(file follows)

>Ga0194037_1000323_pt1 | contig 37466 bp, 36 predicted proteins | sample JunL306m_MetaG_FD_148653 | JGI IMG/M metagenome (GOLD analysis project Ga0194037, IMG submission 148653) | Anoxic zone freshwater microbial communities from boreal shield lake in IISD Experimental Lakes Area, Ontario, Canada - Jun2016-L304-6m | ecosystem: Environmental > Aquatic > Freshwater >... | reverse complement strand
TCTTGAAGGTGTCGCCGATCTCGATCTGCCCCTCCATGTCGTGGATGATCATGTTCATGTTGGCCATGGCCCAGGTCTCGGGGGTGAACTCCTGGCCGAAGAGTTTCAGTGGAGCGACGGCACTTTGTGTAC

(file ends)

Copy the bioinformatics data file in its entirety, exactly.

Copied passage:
>Ga0194037_1000323_pt1 | contig 37466 bp, 36 predicted proteins | sample JunL306m_MetaG_FD_148653 | JGI IMG/M metagenome (GOLD analysis project Ga0194037, IMG submission 148653) | Anoxic zone freshwater microbial communities from boreal shield lake in IISD Experimental Lakes Area, Ontario, Canada - Jun2016-L304-6m | ecosystem: Environmental > Aquatic > Freshwater >... | reverse complement strand
TCTTGAAGGTGTCGCCGATCTCGATCTGCCCCTCCATGTCGTGGATGATCATGTTCATGTTGGCCATGGCCCAGGTCTCGGGGGTGAACTCCTGGCCGAAGAGTTTCAGTGGAGCGACGGCACTTTGTGTAC